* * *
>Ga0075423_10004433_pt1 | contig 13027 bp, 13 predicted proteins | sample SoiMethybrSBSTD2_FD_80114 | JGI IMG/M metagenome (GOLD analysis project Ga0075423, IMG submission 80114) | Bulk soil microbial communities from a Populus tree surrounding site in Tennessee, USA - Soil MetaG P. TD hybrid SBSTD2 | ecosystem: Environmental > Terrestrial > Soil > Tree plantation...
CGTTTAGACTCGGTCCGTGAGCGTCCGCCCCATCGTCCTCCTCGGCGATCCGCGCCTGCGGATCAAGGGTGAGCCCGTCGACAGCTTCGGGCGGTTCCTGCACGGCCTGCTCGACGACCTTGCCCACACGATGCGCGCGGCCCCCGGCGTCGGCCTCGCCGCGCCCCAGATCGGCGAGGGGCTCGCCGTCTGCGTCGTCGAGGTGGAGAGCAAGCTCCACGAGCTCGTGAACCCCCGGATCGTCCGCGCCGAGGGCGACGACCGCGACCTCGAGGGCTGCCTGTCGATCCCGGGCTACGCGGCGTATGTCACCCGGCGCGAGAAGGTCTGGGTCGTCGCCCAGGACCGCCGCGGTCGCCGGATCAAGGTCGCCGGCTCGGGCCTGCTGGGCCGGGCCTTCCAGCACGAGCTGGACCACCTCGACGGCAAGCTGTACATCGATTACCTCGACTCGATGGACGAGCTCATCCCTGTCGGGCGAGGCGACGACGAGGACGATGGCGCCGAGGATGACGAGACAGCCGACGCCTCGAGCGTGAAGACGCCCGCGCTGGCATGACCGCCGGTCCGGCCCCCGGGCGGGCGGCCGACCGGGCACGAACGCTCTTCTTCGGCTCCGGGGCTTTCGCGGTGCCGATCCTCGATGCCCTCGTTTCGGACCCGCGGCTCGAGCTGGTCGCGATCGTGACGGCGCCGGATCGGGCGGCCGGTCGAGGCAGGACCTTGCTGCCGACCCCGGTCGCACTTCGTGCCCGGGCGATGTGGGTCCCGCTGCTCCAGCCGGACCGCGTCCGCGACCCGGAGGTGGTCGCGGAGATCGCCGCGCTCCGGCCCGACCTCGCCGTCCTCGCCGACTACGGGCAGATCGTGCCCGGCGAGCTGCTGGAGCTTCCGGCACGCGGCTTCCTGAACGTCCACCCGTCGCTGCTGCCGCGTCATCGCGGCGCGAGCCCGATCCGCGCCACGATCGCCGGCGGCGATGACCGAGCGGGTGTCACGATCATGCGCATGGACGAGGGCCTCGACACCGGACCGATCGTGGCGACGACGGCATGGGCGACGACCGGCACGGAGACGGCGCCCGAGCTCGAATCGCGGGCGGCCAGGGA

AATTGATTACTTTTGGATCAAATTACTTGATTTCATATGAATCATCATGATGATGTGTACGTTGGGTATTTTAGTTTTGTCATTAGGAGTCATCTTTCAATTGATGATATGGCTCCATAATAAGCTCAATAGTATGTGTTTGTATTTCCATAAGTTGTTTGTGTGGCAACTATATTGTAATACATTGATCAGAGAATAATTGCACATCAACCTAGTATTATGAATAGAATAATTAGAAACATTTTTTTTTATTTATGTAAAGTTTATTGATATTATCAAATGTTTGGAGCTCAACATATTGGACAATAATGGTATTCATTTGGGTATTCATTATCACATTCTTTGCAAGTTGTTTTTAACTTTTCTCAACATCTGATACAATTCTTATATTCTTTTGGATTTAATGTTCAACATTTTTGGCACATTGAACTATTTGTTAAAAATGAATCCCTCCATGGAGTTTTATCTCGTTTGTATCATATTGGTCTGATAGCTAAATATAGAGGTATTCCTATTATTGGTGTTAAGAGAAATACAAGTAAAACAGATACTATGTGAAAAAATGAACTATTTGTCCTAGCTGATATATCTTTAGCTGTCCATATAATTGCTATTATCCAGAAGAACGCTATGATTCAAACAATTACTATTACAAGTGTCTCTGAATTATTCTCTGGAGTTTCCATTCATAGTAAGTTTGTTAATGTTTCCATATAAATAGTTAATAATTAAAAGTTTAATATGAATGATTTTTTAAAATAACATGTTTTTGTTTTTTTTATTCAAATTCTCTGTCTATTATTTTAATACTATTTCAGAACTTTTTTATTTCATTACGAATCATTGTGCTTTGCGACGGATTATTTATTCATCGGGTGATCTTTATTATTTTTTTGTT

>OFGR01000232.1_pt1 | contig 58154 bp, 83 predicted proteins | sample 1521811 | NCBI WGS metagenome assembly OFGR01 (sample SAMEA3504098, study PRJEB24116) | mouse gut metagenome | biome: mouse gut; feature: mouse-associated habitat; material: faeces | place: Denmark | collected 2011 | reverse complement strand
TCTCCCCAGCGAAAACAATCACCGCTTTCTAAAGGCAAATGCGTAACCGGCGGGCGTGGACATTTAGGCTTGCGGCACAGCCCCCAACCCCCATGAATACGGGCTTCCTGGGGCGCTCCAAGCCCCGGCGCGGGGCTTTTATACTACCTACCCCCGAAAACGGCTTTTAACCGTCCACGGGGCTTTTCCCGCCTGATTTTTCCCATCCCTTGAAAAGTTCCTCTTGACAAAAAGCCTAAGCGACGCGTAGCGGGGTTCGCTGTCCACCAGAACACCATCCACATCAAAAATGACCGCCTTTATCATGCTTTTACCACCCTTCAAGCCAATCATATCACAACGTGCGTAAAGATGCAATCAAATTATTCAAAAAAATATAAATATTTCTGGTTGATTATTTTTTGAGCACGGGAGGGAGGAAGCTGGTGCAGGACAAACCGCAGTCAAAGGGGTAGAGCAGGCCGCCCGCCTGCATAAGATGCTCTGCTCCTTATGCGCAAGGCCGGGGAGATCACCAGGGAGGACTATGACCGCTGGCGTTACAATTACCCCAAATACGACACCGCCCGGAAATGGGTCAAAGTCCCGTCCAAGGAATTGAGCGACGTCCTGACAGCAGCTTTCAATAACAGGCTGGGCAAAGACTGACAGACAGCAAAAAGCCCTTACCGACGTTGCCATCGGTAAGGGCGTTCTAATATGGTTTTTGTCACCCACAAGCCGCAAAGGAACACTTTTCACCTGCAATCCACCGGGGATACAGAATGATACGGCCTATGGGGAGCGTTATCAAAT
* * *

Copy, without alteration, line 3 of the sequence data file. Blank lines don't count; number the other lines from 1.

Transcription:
AATTGATTACTTTTGGATCAAATTACTTGATTTCATATGAATCATCATGATGATGTGTACGTTGGGTATTTTAGTTTTGTCATTAGGAGTCATCTTTCAATTGATGATATGGCTCCATAATAAGCTCAATAGTATGTGTTTGTATTTCCATAAGTTGTTTGTGTGGCAACTATATTGTAATACATTGATCAGAGAATAATTGCACATCAACCTAGTATTATGAATAGAATAATTAGAAACATTTTTTTTTATTTATGTAAAGTTTATTGATATTATCAAATGTTTGGAGCTCAACATATTGGACAATAATGGTATTCATTTGGGTATTCATTATCACATTCTTTGCAAGTTGTTTTTAACTTTTCTCAACATCTGATACAATTCTTATATTCTTTTGGATTTAATGTTCAACATTTTTGGCACATTGAACTATTTGTTAAAAATGAATCCCTCCATGGAGTTTTATCTCGTTTGTATCATATTGGTCTGATAGCTAAATATAGAGGTATTCCTATTATTGGTGTTAAGAGAAATACAAGTAAAACAGATACTATGTGAAAAAATGAACTATTTGTCCTAGCTGATATATCTTTAGCTGTCCATATAATTGCTATTATCCAGAAGAACGCTATGATTCAAACAATTACTATTACAAGTGTCTCTGAATTATTCTCTGGAGTTTCCATTCATAGTAAGTTTGTTAATGTTTCCATATAAATAGTTAATAATTAAAAGTTTAATATGAATGATTTTTTAAAATAACATGTTTTTGTTTTTTTTATTCAAATTCTCTGTCTATTATTTTAATACTATTTCAGAACTTTTTTATTTCATTACGAATCATTGTGCTTTGCGACGGATTATTTATTCATCGGGTGATCTTTATTATTTTTTTGTT